This recipe appears in:How to Make Chinese Lotus Seed Buns to Rival Any Bakery's
Fluffy and sweet, lotus seed buns are a popular treat at Chinese bakeries. As the name implies, they're flavored with a paste made from lotus flower seeds, which have a light, chestnut-like flavor. This recipe for homemade buns has been perfected to work with either low-gluten flour, or all-purpose. Hot from the steamer, they're a confection not to be missed. The only thing that could make them either even is a cup of bubble tea.
Why this recipe works:
- Mixing all-purpose flour with cornstarch inhibits gluten formation, resulting in a lighter, more tender bun; alternatively, you can use a low-protein flour like pastry or cake flour without the cornstarch for equally great results.
- Using dried—not canned—lotus seeds creates a paste with better aroma and flavor.
Note: Lotus seeds are available canned or dried at Chinese grocers and from online vendors; we strongly recommend using dried lotus seeds and not the canned ones. Canned lotus-seed paste (a different product from canned lotus seeds) can also be used in place of the homemade paste here, but it won't be as fragrant, and since it comes pre-sweetened, you won't have as much control over its sweetness level. Glutinous rice flour, which is different from regular rice flour, is available at Asian food stores and from online vendors.
- For the Lotus-Seed Paste Filling:
- 11 ounces dried lotus seeds (see note above)
- 1/4 cup neutral oil, such as vegetable or canola oil
- 1/2 to 3/4 cups sugar
- For the Buns:
- 1 1/4 cups low-protein flour, such as cake or pastry flour, or 3/4 cup plus 2 tablespoons all-purpose flour mixed with 2 tablespoon cornstarch
- 1 1/2 tablespoon sugar
- 1/4 teaspoon active dry yeast
- 1/4 teaspoon baking powder
- 1 tablespoon glutinous rice flour (see note above)
- 1/4 cup water
- 1 tablespoon heavy cream
- Yellow or pink food coloring (optional)
For the Lotus-Seed Paste Filling: Rinse lotus seeds and soak in a large bowl of water until softened, at least 4 hours or overnight.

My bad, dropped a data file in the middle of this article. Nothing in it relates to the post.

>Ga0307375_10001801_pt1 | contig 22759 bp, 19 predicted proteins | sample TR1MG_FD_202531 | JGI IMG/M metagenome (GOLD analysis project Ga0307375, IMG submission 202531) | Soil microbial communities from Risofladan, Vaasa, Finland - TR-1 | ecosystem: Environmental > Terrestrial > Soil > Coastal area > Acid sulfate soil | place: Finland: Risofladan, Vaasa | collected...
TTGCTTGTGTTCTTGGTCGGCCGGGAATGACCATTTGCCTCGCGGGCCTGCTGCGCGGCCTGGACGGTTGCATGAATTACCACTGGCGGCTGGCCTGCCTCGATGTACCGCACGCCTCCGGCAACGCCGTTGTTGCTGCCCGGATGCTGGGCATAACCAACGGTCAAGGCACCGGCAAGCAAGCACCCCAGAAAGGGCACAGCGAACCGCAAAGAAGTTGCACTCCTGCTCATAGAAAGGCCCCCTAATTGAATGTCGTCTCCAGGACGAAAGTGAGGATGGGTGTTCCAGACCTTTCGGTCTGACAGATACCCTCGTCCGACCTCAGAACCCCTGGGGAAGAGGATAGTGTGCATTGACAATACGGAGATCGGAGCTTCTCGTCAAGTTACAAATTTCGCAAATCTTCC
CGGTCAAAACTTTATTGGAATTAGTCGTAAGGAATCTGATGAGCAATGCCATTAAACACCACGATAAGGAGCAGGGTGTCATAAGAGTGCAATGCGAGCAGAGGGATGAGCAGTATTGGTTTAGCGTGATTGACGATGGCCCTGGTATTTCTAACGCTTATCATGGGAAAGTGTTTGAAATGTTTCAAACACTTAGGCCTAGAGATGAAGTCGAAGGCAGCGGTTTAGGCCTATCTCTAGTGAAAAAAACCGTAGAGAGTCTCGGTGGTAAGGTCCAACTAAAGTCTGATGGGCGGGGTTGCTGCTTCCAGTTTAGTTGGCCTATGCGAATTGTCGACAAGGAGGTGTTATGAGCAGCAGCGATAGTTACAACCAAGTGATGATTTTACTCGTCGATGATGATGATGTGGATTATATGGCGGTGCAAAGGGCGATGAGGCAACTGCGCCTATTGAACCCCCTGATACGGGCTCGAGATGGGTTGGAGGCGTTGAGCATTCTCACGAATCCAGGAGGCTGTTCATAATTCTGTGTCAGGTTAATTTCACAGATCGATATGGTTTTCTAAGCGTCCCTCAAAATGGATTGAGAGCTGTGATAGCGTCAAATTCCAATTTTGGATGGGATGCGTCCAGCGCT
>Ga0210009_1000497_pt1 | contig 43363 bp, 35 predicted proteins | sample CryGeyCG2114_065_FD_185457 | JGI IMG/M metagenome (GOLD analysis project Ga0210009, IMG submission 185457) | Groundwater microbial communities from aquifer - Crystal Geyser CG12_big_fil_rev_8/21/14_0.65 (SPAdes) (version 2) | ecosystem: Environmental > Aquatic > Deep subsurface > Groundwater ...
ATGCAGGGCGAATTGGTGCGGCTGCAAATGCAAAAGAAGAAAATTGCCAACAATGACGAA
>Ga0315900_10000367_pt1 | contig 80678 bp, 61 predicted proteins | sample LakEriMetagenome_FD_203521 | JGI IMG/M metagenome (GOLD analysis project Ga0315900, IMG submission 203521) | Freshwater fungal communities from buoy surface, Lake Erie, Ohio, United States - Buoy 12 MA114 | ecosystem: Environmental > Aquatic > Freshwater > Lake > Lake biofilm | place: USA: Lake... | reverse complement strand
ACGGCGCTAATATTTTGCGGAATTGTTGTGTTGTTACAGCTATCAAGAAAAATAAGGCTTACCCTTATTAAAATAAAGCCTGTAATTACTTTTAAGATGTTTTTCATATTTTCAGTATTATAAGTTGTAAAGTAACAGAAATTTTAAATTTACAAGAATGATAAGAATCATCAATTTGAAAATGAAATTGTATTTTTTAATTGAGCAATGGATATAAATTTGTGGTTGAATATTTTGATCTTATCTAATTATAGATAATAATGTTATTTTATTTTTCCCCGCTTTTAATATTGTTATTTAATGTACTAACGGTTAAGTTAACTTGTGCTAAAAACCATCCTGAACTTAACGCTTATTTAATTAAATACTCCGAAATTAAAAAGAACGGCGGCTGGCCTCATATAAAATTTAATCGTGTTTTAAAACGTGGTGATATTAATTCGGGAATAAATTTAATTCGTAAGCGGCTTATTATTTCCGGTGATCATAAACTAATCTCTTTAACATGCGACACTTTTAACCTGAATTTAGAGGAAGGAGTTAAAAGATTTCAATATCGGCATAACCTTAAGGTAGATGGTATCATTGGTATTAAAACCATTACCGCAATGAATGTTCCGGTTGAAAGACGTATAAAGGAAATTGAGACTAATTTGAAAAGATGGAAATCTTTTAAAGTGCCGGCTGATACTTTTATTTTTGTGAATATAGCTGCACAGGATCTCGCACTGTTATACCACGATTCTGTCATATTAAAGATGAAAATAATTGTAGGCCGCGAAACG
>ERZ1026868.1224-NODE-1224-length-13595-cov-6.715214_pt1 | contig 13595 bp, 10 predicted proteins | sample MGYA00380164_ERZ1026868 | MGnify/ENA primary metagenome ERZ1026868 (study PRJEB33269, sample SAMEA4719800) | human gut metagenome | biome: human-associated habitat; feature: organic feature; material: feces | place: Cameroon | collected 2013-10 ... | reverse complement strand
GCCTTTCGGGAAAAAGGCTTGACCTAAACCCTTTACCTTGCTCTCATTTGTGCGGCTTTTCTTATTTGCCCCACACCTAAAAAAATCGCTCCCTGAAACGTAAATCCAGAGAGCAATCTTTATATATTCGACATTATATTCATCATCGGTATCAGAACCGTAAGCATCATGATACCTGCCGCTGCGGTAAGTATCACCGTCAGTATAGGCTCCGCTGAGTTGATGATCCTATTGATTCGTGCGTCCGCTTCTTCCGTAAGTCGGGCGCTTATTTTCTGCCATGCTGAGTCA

Tear each seed in half and remove the small bitter sprout (technically the cotyledon) in the center.
Place lotus seeds in a large pot and add enough water to completely cover. Bring to a boil over high heat, then lower heat and simmer, adding more water if necessary to keep seeds covered, until tender, about 1 hour.
Reserve 1 cup of lotus-seed cooking water, then drain seeds.
Transfer seeds to a food processor or blender, add a splash of reserved lotus-seed cooking water, and process to a smooth paste, adding more reserved cooking water if necessary. For a finer texture, pass lotus-seed paste through a fine sieve, though this step is optional.
Add lotus-seed paste and oil to a nonstick skillet and heat over medium heat, stirring with a spatula or wooden spoon until oil is incorporated.
Add 1/2 cup sugar and stir until incorporated. Taste, and if you want the paste more sweet, add remaining 1/4 cup sugar, 1 tablespoon at a time, until desired sweetness.
Remove from heat and set aside. The lotus-seed paste can be made in advance and refrigerated for up to 3 days, or frozen for up to 6 months.
For the Buns: In a large bowl, mix low-protein flour or all-purpose flour mixture with sugar, yeast, baking powder, and glutinous rice flour. Add water and stir until incorporated.
Add cream and mix well until a loose, shaggy dough forms. Transfer dough to a work surface and knead until dough is smooth.
Roll dough into a 1-inch-thick rope. Cut into 10 portions.
Working 1 piece at a time, roll out dough pieces using a rolling pin, dowel, or glass bottle, to 3 -inch rounds.
Set 1 scant tablespoon of lotus-seed paste in the middle of each dough round.
Working 1 bun at a time, wrap dough around filling to fully enclose it.
Set buns seam-side down on a lightly floured or parchment-lined plate or baking sheet.
Pressing gently with a dough scraper or the back of a knife, create an indent on the top side of each bun.
Cover buns with plastic wrap and let stand for 20 minutes.
Line a steamer insert with parchment paper and set up for steaming.
If using food coloring, brush top of each bun with food coloring using a pastry brush.
Set buns in the prepared steamer, spacing them 1 1/2 inches apart.
Steam buns until puffed and cooked through, about 15 minutes. Serve hot or at room temperature.